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Get ready, adrenaline junkies!

Are you prepared to push your limits and experience the thrill of your life?

Jump into our Red Bull Extreme Sports list, sorted by popularity.

From daring daredevils to courageous first-timers, this electrifying compilation has got you covered!

#1 Freestyle Motocross (FMX)

Freestyle Motocross

Freestyle Motocross (FMX) is a variation of motocross racing that focuses on performing daring tricks and jumps while airborne. The sport originated in the late 1990s and gained popularity through events like the X Games and Red Bull X-Fighters.

FMX has its roots in the United States, but it has since gained popularity all around the world. Some of the most renowned FMX athletes include Travis Pastrana, Nate Adams, and Levi Sherwood.

Although FMX is not an Olympic sport, it continues to be a crowd-pleasing spectacle in extreme sports events.

#2 Skateboarding

Skateboarding

Skateboarding traces its origins back to the 1950s in California, where surfers wanted an alternative activity when the waves were flat. It quickly gained popularity and evolved into a unique sport with its own culture and style.

Today, skateboarding is popular worldwide, with professional competitions such as Street League Skateboarding (SLS) and the X Games.

Skateboarding made its Olympic debut during the 2020 Tokyo Games, cementing its place as a global sport. Iconic skateboarders include Tony Hawk, Rodney Mullen, and Nyjah Huston.

#3 Snowboarding

Snowboarding

Snowboarding was born in the 1960s in the United States as an alternative to skiing, inspired by skateboarding and surfing. It gained popularity in the 1980s and 1990s, with major competitions like the Winter X Games showcasing the sport.

Snowboarding has been part of the Winter Olympic program since the 1998 Nagano Games. Some of the most legendary snowboarders include Shaun White, Kelly Clark, and Hannah Teter.

Snowboarding is popular in countries with mountainous terrains and snowy winters, such as the United States, Canada, and Japan.

#4 Surfing

Surfing

Surfing has its origins in ancient Polynesian culture, particularly in Hawaii, where it was a central part of society. Today, surfing is popular in countries with coastlines offering good wave conditions, such as the USA, Australia, and Brazil.

The World Surf League (WSL) holds the annual Championship Tour, and surfing made its Olympic debut in the 2020 Tokyo Games. Iconic surfers like Kelly Slater, Stephanie Gilmore, and John John Florence have dominated the sport throughout the years.

#5 Downhill Mountain Biking

Downhill Mountain Biking

Downhill Mountain Biking, a thrilling off-road bicycle racing discipline, originated in the early 1970s in California as an adaptation of traditional road-based bike racing.

The sport is popular in countries with hilly and rugged landscapes, such as the United States, Canada, Australia, and various European countries. The Union Cycliste Internationale (UCI) governs the sport, with the Mountain Bike World Cup and World Championships taking place annually.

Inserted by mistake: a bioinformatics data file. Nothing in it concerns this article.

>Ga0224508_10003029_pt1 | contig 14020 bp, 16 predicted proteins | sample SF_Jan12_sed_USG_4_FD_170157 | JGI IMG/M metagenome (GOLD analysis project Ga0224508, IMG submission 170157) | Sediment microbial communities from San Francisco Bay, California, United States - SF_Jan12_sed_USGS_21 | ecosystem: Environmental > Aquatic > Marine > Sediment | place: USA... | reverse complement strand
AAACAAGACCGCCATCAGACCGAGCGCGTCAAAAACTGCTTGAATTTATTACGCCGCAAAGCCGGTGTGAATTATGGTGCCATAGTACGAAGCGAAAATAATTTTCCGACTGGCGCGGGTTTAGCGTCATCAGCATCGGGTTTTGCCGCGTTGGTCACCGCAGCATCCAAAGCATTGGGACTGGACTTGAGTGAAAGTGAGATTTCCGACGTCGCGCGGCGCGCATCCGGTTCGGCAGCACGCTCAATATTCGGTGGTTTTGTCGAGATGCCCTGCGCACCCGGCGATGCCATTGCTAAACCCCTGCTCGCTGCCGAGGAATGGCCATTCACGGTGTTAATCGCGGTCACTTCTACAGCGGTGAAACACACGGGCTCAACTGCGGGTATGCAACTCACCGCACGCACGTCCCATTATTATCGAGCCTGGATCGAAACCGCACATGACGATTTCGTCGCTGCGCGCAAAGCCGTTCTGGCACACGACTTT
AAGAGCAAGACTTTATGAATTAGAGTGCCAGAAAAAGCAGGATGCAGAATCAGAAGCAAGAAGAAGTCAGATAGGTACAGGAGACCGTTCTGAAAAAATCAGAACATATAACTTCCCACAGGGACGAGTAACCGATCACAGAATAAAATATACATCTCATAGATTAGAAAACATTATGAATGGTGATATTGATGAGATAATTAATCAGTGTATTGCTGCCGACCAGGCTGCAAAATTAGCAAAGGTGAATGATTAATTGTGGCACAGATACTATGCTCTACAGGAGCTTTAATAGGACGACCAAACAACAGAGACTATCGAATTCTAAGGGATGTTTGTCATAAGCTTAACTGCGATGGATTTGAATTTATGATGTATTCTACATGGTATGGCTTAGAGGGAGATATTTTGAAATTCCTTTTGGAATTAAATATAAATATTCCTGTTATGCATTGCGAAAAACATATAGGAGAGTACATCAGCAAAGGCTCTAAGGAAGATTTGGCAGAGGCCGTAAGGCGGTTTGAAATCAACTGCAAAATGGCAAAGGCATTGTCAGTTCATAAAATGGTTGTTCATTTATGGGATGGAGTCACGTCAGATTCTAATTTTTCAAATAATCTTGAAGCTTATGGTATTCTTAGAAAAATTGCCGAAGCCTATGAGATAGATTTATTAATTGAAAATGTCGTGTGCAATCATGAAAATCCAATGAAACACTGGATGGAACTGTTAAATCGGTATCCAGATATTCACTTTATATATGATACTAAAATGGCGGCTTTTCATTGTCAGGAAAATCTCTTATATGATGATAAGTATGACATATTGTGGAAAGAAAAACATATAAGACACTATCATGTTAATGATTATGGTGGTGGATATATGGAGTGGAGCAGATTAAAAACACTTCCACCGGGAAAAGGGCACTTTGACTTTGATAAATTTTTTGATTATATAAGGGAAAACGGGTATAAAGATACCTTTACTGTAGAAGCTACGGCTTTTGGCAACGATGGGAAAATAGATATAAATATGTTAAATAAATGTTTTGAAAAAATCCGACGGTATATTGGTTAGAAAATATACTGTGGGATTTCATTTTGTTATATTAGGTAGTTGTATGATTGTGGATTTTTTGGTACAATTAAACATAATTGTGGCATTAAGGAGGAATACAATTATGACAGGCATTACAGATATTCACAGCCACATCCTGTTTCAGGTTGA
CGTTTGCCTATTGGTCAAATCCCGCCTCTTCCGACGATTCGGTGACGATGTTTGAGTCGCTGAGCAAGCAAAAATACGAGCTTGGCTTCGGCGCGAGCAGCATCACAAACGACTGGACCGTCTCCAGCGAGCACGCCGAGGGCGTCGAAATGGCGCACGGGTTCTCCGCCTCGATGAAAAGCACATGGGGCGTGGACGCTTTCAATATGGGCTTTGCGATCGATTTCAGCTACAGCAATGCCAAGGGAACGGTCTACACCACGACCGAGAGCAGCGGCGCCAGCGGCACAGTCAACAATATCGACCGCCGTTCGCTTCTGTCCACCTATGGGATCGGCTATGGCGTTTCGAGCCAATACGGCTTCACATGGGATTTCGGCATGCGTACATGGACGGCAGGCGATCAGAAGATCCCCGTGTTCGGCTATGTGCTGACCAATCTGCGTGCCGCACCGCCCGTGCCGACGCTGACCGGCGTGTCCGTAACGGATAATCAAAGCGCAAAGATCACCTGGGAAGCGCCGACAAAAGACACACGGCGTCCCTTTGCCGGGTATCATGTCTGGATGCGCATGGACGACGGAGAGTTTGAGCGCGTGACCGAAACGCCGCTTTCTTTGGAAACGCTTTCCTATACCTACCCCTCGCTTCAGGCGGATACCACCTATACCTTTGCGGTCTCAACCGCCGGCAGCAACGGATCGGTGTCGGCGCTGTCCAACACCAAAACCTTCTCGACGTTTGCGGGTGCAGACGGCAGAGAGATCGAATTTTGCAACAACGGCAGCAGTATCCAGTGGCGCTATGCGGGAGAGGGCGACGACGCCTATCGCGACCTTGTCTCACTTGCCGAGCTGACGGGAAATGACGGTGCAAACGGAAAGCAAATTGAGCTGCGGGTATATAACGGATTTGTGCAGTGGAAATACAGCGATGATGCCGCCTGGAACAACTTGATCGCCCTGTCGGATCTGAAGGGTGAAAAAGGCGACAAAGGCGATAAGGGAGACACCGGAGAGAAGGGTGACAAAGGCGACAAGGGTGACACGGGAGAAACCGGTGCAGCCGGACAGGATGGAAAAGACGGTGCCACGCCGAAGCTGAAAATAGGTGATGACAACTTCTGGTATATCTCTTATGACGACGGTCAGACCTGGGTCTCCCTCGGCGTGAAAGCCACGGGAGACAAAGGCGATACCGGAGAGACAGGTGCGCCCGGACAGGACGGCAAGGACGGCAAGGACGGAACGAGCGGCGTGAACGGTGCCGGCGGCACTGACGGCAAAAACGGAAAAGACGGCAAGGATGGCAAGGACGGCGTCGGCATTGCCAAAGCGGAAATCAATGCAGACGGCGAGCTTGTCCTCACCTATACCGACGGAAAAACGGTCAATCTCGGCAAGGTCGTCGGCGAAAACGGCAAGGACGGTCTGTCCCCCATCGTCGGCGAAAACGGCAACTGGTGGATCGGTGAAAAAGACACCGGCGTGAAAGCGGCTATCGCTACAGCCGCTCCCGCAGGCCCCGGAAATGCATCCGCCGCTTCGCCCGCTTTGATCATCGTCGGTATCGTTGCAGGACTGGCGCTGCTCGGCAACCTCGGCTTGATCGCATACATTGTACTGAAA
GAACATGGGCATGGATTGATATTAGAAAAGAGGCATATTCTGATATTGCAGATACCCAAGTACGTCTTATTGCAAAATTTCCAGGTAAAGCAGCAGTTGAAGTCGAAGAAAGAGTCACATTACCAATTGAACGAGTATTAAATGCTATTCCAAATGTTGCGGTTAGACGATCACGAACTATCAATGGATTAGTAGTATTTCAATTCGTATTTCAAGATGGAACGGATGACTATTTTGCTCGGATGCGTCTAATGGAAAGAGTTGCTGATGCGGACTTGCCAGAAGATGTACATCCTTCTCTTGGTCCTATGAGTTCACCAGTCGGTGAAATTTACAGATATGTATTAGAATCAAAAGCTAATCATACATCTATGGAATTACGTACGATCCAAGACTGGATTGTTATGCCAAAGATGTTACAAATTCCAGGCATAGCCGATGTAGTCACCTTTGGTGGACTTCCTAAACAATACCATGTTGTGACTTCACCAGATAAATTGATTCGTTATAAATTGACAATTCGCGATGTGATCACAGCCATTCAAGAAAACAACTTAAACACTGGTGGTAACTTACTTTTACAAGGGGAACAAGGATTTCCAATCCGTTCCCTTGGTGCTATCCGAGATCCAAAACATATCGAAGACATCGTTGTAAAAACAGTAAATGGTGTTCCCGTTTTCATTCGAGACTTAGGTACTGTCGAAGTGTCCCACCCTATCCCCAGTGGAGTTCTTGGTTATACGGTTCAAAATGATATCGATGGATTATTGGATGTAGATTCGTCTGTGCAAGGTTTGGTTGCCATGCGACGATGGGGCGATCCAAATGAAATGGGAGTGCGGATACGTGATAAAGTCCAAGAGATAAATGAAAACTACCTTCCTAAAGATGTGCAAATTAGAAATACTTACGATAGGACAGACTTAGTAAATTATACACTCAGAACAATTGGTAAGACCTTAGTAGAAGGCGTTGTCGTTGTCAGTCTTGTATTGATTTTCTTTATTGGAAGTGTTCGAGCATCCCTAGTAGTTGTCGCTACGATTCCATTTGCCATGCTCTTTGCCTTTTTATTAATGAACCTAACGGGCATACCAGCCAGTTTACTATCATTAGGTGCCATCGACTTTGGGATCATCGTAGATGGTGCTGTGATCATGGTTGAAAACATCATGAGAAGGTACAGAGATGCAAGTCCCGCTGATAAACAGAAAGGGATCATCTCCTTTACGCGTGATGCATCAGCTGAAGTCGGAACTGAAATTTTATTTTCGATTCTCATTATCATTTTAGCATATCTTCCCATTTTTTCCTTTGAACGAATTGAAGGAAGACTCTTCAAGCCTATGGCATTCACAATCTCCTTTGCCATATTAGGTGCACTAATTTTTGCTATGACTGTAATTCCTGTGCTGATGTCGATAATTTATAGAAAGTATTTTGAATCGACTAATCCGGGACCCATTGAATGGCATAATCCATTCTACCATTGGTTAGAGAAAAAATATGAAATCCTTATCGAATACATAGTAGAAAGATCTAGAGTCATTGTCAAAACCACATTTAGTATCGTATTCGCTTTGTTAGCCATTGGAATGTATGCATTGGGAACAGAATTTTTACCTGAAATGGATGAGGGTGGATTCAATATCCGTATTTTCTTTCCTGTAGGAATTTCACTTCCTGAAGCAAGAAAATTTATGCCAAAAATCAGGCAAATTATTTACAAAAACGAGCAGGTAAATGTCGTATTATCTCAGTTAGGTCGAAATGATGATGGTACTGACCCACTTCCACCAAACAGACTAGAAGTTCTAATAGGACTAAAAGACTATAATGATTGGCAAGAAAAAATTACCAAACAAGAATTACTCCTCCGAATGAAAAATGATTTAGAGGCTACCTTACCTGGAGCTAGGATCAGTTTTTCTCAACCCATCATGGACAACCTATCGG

Downhill Mountain Biking is not currently part of the Olympic program, but its close cousin, Cross-Country Mountain Biking, has been featured since the 1996 Atlanta Games.

#6 Parkour

Parkour

Parkour, also known as freerunning, was developed in France during the 1980s and 1990s by David Belle and SΓ©bastien Foucan. It is an urban sport that involves traversing urban environments and overcoming obstacles through running, jumping, and climbing.

Parkour has gained global popularity, with various competitions and events organized around the world, such as Red Bull Art of Motion and FIG Parkour World Cup.

Although Parkour is not an Olympic sport, its dynamic and exciting nature makes it a popular discipline for extreme sports enthusiasts.

#7 BMX Racing

BMX Racing

BMX (Bicycle Motocross) Racing emerged in the early 1970s in California as an off-road alternative to traditional road biking. BMX Racing is popular in the United States, Australia, and Europe, with the Union Cycliste Internationale (UCI) governing the sport.

BMX Racing became an Olympic sport during the 2008 Beijing Games. Some of the most famous BMX racers include Maris Strombergs, Caroline Buchanan, and Connor Fields.

#8 Skydiving

Skydiving

Skydiving traces its roots back to the late 18th century when early parachute designs were tested by French thrill-seekers. Modern skydiving gained popularity in the 20th century, particularly in the United States.

Today, skydiving is a popular extreme sport worldwide, with the International Skydiving Commission (ISC) overseeing various disciplines, including formation skydiving and freeflying.

World Championships and other international competitions take place regularly, though skydiving has not been included in the Olympic program.

#9 BASE Jumping

BASE Jumping

BASE Jumping is an extreme sport where participants leap from fixed objects (Building, Antenna, Span, and Earth) and deploy a parachute during the descent.